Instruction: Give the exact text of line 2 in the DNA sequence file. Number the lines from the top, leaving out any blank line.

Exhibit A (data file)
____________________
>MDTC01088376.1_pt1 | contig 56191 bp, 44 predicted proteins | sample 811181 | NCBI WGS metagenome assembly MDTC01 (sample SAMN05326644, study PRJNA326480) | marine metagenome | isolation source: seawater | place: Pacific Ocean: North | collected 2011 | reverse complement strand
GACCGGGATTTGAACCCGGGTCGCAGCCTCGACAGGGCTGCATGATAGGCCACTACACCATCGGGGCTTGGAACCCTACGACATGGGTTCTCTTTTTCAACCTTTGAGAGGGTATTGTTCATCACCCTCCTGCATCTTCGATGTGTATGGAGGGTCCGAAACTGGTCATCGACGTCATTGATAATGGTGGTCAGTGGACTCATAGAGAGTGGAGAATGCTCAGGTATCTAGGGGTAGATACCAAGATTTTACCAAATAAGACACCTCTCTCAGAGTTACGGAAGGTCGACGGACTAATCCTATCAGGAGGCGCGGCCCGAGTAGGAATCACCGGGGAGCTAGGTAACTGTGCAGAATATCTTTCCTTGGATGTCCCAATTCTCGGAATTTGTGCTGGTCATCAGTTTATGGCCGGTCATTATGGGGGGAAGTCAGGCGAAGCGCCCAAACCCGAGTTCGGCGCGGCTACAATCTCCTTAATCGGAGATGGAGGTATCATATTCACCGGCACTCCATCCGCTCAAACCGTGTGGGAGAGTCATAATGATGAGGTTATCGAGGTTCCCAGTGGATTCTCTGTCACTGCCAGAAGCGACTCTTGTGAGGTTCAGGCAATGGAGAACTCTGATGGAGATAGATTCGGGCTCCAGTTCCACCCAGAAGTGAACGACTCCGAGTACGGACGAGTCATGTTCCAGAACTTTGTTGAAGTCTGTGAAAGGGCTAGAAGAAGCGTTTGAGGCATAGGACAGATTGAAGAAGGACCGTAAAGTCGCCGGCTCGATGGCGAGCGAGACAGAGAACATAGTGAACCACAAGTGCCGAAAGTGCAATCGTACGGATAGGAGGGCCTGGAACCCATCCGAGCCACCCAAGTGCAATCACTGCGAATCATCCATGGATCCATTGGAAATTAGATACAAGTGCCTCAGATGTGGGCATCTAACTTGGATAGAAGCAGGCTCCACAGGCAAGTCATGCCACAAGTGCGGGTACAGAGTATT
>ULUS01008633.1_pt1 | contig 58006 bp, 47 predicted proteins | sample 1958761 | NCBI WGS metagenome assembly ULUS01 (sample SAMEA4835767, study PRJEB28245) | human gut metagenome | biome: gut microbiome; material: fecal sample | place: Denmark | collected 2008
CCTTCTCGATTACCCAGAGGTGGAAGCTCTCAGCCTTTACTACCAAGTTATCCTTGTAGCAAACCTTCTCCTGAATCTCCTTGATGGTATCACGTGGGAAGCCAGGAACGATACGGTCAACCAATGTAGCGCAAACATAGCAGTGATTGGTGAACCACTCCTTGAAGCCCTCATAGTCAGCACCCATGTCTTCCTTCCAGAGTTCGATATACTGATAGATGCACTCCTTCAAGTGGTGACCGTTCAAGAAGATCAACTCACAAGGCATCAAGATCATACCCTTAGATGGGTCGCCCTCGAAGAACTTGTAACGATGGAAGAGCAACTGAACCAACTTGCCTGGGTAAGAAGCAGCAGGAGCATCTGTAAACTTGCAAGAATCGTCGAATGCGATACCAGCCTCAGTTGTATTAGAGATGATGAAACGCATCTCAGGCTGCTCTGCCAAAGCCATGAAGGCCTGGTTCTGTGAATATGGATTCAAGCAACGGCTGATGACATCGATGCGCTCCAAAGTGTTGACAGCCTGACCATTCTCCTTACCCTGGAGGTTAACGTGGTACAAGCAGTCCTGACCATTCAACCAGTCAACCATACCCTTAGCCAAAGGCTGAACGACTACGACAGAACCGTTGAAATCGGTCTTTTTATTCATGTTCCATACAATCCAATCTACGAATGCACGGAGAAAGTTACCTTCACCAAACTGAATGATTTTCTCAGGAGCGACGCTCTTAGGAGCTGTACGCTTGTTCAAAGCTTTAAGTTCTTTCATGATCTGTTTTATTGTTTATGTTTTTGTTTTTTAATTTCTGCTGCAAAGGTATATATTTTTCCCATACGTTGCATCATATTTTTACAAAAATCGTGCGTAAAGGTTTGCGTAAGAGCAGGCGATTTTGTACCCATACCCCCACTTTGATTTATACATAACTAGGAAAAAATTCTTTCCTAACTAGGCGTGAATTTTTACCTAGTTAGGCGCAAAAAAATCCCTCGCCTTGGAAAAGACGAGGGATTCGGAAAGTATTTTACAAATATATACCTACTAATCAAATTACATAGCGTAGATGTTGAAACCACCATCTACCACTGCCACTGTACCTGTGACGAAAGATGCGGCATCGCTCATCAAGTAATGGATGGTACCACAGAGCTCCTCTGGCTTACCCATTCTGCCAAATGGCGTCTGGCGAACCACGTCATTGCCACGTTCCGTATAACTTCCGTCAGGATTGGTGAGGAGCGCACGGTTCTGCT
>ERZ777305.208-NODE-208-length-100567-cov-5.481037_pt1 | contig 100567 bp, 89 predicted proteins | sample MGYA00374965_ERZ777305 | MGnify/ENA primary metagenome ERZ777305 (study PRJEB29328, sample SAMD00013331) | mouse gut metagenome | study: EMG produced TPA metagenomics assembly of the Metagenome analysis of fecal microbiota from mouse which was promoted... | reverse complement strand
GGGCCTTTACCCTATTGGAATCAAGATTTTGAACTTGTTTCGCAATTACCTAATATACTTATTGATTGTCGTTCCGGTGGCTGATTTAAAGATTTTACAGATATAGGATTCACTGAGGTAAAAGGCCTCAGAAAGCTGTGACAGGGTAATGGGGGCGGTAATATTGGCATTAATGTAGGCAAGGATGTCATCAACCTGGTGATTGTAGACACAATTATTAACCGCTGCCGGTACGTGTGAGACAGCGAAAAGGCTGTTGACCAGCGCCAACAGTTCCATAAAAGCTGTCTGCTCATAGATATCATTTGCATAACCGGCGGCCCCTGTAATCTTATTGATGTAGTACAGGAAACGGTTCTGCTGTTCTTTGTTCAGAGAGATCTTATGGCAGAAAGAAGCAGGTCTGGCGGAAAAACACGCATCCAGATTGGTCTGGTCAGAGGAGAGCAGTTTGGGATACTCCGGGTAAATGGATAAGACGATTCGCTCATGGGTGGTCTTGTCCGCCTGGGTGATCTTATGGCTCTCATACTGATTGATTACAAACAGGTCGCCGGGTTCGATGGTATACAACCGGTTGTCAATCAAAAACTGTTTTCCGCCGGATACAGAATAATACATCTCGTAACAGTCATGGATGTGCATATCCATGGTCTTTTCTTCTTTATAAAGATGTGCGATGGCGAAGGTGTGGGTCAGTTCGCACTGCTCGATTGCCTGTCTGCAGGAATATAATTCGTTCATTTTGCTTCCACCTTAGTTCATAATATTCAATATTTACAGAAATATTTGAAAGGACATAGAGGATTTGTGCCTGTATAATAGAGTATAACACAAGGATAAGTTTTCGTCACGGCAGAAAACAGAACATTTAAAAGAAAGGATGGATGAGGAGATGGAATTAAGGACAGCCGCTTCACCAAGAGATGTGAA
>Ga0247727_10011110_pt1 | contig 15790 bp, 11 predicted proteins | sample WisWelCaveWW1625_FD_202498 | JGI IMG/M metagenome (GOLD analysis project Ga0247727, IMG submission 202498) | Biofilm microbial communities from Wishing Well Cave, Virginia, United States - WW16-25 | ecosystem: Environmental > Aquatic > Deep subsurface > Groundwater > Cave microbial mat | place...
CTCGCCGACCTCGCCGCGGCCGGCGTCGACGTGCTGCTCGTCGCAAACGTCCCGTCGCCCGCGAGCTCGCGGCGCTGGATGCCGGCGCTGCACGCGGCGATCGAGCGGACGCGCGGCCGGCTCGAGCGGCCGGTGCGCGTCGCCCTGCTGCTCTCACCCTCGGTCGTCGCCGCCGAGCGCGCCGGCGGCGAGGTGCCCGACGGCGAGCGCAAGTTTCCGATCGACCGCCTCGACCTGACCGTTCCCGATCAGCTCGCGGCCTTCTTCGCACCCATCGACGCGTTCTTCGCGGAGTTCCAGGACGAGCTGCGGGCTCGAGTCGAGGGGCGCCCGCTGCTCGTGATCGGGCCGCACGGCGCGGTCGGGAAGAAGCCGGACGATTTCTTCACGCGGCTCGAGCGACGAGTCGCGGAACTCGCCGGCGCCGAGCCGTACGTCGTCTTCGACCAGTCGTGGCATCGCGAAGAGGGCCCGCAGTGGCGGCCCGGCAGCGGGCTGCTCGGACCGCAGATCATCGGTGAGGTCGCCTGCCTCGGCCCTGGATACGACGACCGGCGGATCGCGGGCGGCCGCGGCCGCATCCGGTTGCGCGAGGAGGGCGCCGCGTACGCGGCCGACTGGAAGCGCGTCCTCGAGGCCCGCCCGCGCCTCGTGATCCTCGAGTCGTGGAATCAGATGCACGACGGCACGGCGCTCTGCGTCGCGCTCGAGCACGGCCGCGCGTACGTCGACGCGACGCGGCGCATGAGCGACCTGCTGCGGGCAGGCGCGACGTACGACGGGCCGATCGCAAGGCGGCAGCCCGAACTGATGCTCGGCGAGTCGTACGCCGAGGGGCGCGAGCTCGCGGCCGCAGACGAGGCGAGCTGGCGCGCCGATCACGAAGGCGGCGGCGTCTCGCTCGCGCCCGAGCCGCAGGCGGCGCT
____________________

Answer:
GACCGGGATTTGAACCCGGGTCGCAGCCTCGACAGGGCTGCATGATAGGCCACTACACCATCGGGGCTTGGAACCCTACGACATGGGTTCTCTTTTTCAACCTTTGAGAGGGTATTGTTCATCACCCTCCTGCATCTTCGATGTGTATGGAGGGTCCGAAACTGGTCATCGACGTCATTGATAATGGTGGTCAGTGGACTCATAGAGAGTGGAGAATGCTCAGGTATCTAGGGGTAGATACCAAGATTTTACCAAATAAGACACCTCTCTCAGAGTTACGGAAGGTCGACGGACTAATCCTATCAGGAGGCGCGGCCCGAGTAGGAATCACCGGGGAGCTAGGTAACTGTGCAGAATATCTTTCCTTGGATGTCCCAATTCTCGGAATTTGTGCTGGTCATCAGTTTATGGCCGGTCATTATGGGGGGAAGTCAGGCGAAGCGCCCAAACCCGAGTTCGGCGCGGCTACAATCTCCTTAATCGGAGATGGAGGTATCATATTCACCGGCACTCCATCCGCTCAAACCGTGTGGGAGAGTCATAATGATGAGGTTATCGAGGTTCCCAGTGGATTCTCTGTCACTGCCAGAAGCGACTCTTGTGAGGTTCAGGCAATGGAGAACTCTGATGGAGATAGATTCGGGCTCCAGTTCCACCCAGAAGTGAACGACTCCGAGTACGGACGAGTCATGTTCCAGAACTTTGTTGAAGTCTGTGAAAGGGCTAGAAGAAGCGTTTGAGGCATAGGACAGATTGAAGAAGGACCGTAAAGTCGCCGGCTCGATGGCGAGCGAGACAGAGAACATAGTGAACCACAAGTGCCGAAAGTGCAATCGTACGGATAGGAGGGCCTGGAACCCATCCGAGCCACCCAAGTGCAATCACTGCGAATCATCCATGGATCCATTGGAAATTAGATACAAGTGCCTCAGATGTGGGCATCTAACTTGGATAGAAGCAGGCTCCACAGGCAAGTCATGCCACAAGTGCGGGTACAGAGTATT